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How do I grant a local user account the permission to add other local users in Windows 7 Professional? The important point is, that the local user who should be able to create new accounts must not have admin privileges.

I didn't find a local group policy to grant permission to create users to a specific account. So I tried creating the users via a PowerShell-Script:

$user = Read-Host "Please enter username"

$objOu = [ADSI]"WinNT://$env:computername"
$objUser = $objOu.Create("User", $user)
$objUser.setPassword("DefaultS3cr3t")
$objUser.setInfo()
$objUser.description = "Simple User"
$objUser.passwordExpired = 1
$objUser.setInfo()

$group = [ADSI]"WinNT://$env:computername/Users,group"
$group.Add("WinNT://$user,user")

When I run this script with administrative privileges, it works as expected.

To give a normal user the permission to execute this script, without leaking the admin password, I tried to use an "escrow agent" as described here: http://powershell.com/cs/blogs/tobias/archive/2010/10/28/regular-users-running-admin-scripts-safe.aspx

The problem is, that the task is executed in background (because it is executed as a user that is not logged in), so the username cannot be entered.

Using a "SecureString" to save the password isn't an option, because the adminpassword would be extractable for the normal user.

Is there a way to grant a normal user permission to create other normal users, without granting full administrative privileges?

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2 Answers 2

In order to add local accounts, the account you are using needs to have administrative rights on that local machine. So unfortunately, it can't be delegated to a normal (or even PowerUser) account. Even if you utilized Active Directory, you'd still have to give the object local admin rights.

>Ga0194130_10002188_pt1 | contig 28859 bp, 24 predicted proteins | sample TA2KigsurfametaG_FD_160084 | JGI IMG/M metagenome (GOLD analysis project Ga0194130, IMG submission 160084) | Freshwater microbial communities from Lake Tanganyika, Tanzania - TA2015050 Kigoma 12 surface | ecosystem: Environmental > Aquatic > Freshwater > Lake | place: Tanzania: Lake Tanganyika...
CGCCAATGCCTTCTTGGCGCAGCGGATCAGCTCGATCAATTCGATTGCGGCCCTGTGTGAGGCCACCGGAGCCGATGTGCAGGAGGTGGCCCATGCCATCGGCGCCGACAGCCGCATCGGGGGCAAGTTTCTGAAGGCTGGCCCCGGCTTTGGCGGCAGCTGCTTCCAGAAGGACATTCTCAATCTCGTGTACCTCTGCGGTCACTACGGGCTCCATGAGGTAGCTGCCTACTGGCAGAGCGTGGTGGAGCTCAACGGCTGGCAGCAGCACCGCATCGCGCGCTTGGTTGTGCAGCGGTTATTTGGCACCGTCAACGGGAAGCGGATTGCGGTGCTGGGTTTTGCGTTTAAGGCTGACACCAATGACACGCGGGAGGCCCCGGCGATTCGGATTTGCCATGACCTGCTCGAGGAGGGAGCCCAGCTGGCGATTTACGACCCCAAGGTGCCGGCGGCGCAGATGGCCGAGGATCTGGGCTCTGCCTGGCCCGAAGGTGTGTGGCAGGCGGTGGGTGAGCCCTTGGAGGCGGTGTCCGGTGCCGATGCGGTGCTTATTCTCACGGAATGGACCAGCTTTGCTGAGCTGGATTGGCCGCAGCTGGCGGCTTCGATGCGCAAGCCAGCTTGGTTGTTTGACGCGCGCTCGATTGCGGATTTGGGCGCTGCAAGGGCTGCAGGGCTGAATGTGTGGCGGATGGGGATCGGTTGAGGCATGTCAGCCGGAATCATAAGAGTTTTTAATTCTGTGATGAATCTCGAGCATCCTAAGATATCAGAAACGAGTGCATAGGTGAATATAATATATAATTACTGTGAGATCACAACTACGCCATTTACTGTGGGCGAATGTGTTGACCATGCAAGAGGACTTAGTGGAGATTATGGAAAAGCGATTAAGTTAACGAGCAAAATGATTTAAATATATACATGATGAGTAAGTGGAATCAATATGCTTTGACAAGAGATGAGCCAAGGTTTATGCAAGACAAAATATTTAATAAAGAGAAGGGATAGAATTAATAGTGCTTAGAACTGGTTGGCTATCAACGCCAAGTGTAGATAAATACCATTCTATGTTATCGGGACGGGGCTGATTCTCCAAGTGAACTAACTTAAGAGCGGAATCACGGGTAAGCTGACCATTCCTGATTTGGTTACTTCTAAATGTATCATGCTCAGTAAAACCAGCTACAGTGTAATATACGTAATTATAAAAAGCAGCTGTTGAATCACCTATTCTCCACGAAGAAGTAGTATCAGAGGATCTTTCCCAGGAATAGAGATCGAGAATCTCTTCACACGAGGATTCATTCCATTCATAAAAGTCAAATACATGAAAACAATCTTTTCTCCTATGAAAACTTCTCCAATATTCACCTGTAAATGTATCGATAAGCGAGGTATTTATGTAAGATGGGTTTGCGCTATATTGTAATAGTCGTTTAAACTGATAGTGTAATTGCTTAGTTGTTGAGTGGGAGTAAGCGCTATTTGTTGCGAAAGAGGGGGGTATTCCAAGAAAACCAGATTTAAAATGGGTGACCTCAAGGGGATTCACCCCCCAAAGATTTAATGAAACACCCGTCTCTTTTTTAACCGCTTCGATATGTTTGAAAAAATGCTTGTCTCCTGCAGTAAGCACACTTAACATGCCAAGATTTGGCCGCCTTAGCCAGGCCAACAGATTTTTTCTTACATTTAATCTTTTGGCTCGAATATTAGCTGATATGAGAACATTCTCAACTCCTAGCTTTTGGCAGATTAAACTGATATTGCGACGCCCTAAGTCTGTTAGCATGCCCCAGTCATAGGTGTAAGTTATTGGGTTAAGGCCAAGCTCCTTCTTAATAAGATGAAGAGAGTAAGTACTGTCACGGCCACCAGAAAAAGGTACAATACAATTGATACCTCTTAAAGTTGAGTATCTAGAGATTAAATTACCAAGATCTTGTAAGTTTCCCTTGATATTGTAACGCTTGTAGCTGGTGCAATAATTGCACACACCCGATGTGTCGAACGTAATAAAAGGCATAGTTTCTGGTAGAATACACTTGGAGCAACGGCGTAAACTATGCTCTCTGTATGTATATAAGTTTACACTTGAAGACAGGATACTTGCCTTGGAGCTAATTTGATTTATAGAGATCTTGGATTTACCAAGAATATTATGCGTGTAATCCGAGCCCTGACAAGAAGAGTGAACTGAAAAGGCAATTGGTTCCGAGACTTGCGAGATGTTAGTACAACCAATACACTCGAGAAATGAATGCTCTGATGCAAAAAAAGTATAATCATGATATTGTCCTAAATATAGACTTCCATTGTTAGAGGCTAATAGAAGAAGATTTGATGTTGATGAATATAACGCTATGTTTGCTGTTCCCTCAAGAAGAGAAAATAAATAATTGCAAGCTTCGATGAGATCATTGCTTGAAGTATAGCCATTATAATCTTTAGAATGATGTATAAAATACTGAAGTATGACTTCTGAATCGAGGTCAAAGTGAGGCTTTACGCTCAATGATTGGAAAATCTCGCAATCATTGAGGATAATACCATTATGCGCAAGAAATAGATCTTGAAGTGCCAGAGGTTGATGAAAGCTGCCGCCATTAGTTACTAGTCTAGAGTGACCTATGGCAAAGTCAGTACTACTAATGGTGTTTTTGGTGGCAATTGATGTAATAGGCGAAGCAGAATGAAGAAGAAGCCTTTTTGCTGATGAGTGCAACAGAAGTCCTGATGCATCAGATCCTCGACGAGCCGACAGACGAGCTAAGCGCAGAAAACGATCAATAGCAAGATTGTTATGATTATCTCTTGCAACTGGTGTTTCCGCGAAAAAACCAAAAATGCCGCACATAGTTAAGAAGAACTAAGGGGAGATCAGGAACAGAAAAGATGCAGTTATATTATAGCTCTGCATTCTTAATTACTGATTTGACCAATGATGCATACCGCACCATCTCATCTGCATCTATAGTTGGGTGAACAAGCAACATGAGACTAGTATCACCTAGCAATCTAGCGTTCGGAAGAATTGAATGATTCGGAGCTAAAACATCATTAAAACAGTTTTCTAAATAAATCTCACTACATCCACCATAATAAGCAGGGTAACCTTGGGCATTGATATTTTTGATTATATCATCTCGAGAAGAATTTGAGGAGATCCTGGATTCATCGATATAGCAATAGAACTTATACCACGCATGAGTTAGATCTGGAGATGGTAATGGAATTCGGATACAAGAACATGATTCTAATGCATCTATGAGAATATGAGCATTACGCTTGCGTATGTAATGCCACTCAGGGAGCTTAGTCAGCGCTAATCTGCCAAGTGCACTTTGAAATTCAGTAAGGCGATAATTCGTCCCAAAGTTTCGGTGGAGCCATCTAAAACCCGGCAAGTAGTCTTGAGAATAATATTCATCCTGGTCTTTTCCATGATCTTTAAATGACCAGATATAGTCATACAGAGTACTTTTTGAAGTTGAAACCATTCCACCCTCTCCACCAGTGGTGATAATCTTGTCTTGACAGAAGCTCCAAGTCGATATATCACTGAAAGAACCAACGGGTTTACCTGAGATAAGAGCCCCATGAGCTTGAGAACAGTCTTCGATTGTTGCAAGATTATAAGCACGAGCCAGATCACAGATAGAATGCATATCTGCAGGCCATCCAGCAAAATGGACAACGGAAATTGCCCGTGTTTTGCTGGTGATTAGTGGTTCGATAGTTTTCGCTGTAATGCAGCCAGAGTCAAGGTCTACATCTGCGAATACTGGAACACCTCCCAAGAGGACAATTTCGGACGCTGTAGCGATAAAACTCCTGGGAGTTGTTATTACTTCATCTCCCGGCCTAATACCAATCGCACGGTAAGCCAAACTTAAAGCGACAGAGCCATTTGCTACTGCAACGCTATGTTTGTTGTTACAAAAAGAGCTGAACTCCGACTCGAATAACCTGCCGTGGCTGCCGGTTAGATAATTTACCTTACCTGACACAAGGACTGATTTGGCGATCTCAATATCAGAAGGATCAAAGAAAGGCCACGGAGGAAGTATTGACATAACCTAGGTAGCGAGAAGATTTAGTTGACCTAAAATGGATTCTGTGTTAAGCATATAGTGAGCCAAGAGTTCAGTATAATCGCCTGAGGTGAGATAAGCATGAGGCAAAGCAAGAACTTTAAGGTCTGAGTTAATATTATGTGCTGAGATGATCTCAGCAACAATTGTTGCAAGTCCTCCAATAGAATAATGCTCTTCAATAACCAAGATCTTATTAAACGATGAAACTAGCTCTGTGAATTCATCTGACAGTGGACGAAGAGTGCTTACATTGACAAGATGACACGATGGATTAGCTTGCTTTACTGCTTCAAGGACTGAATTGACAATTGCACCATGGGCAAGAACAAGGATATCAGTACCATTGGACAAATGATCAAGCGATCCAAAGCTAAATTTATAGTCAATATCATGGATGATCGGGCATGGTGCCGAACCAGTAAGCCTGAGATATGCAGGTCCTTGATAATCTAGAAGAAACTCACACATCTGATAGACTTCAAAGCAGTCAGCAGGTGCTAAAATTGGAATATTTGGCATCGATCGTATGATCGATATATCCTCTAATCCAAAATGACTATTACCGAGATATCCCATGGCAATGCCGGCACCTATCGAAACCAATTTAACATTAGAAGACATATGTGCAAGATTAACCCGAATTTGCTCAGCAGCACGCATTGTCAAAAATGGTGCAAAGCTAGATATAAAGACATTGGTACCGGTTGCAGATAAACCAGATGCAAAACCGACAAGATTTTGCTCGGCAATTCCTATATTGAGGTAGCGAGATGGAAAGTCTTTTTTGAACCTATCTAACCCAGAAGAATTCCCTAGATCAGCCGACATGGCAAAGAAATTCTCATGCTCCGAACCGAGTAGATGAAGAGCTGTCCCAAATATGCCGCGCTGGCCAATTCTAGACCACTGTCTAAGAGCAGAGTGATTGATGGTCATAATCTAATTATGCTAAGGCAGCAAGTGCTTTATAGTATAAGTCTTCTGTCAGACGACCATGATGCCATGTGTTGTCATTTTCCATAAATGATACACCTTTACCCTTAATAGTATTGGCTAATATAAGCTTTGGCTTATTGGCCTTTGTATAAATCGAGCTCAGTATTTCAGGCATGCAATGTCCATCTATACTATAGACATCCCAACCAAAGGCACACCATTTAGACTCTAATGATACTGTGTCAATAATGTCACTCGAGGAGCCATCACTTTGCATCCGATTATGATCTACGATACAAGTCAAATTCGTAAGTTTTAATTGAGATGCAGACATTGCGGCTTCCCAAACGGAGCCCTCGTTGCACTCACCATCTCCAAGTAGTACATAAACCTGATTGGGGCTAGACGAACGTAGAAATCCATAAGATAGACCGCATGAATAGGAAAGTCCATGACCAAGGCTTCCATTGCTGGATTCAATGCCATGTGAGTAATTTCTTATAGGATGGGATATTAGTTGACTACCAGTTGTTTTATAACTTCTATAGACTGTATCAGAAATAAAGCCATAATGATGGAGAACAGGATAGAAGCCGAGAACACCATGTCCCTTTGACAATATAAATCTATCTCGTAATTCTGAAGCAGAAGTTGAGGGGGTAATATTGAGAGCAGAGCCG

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I was afraid that there is no policy to grant a local account the permission to create other local accounts. That's why I tried to use the escrow agent or would like to use something like a background service. –  MichA Jun 11 '13 at 5:08
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up vote 0 down vote accepted

I came to the result, that using a two-staged powershell script solves my problem. I wrote a service script, that gets launched by the windows task scheduler with full administrative privileges as described in this link: http://powershell.com/cs/blogs/tobias/archive/2010/10/28/regular-users-running-admin-scripts-safe.aspx

The service task then opens a named pipe and listens for a client connection. The pipe is secured by its ACL, so that only the creating user and the local user account, that should be able to create local users, can read / write it. I developed a simple clear-text protocol to list and add users. The service script does the work of adding users and the frontend is only to list the users and invoke the "add" command.

Both scripts are further secured by restrictive file system permissions to prevent modification.

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